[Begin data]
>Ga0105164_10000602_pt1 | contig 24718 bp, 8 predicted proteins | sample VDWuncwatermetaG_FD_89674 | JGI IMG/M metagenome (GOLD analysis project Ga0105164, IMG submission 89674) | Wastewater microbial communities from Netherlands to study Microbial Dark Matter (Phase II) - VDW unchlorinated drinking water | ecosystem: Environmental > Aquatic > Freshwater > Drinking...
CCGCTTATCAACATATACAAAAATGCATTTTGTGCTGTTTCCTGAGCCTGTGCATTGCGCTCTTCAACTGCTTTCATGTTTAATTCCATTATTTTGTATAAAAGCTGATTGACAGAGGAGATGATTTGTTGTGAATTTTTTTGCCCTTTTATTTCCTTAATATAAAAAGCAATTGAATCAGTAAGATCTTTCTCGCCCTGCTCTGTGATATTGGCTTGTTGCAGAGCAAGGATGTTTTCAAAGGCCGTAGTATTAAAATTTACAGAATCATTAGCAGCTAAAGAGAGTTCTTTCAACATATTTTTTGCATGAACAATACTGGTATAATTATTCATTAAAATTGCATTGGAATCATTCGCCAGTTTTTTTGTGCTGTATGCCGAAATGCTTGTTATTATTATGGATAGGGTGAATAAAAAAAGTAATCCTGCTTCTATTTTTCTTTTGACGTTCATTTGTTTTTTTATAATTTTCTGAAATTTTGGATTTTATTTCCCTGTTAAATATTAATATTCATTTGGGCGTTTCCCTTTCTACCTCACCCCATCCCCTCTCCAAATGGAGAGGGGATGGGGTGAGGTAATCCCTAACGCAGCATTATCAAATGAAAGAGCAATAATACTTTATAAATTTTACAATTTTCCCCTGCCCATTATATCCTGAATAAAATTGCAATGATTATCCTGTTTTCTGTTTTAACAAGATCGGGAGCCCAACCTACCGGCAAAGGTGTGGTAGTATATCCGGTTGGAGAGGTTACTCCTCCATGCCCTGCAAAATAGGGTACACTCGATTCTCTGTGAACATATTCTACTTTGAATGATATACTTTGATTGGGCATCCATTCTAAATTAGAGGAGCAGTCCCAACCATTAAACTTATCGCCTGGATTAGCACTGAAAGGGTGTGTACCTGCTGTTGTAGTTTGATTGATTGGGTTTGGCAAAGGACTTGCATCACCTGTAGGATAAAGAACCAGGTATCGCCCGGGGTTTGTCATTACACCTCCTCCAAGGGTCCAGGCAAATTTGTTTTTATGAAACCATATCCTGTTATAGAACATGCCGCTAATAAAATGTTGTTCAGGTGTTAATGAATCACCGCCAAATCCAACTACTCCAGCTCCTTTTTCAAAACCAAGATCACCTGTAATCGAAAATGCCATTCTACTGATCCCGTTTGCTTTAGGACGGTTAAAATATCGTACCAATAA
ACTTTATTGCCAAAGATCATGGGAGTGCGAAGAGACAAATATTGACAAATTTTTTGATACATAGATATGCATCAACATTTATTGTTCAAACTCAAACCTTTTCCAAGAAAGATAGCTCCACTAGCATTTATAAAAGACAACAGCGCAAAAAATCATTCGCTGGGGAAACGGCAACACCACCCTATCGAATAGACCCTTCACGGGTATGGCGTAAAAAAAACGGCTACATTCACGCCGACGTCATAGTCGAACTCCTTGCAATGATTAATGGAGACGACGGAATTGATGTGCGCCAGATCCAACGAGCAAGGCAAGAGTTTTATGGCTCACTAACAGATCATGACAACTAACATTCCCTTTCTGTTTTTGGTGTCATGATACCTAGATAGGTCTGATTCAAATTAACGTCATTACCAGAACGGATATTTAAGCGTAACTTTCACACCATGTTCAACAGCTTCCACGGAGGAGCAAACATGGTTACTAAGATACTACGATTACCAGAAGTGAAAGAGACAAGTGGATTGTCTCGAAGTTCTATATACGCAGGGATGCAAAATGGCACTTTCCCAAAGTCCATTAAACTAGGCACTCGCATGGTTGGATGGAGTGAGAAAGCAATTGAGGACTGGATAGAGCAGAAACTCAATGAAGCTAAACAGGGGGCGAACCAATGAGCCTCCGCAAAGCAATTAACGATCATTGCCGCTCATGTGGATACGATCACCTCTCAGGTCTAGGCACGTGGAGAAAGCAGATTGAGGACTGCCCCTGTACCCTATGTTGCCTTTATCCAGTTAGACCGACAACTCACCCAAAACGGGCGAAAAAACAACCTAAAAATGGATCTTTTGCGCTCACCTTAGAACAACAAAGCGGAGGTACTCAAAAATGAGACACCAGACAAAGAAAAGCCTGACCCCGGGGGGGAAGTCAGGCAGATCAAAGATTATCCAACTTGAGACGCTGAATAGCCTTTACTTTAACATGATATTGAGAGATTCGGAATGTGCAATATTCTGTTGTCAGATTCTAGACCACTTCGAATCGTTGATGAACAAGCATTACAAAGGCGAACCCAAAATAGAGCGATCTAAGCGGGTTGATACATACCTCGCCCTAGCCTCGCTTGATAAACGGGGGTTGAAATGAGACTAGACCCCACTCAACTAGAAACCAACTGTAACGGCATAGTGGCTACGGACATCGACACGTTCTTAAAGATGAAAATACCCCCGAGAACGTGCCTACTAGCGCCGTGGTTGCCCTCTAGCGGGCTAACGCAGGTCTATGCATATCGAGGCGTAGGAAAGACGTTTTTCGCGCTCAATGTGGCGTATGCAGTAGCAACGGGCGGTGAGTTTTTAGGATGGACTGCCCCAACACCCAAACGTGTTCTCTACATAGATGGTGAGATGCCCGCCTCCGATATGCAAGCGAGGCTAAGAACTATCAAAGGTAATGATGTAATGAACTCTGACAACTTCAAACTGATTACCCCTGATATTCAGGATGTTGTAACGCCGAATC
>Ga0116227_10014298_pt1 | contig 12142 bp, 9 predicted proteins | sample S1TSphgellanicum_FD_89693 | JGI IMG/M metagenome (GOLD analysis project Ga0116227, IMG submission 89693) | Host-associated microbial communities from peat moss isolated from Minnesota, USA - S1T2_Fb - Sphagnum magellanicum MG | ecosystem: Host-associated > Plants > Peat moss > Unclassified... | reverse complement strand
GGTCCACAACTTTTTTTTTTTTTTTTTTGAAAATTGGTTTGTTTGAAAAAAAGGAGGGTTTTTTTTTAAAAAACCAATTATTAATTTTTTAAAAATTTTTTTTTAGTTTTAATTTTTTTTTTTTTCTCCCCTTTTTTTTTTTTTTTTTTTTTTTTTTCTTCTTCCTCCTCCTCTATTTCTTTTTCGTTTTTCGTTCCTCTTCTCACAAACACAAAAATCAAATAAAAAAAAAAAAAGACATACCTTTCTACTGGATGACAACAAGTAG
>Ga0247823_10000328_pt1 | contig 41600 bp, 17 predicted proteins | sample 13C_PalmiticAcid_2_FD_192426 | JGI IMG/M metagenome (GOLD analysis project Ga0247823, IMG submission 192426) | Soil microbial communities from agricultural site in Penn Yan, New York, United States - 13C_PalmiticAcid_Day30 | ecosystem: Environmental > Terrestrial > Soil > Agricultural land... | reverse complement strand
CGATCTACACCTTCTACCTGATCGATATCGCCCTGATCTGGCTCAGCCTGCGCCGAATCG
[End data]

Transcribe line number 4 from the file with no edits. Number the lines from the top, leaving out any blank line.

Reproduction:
>Ga0116227_10014298_pt1 | contig 12142 bp, 9 predicted proteins | sample S1TSphgellanicum_FD_89693 | JGI IMG/M metagenome (GOLD analysis project Ga0116227, IMG submission 89693) | Host-associated microbial communities from peat moss isolated from Minnesota, USA - S1T2_Fb - Sphagnum magellanicum MG | ecosystem: Host-associated > Plants > Peat moss > Unclassified... | reverse complement strand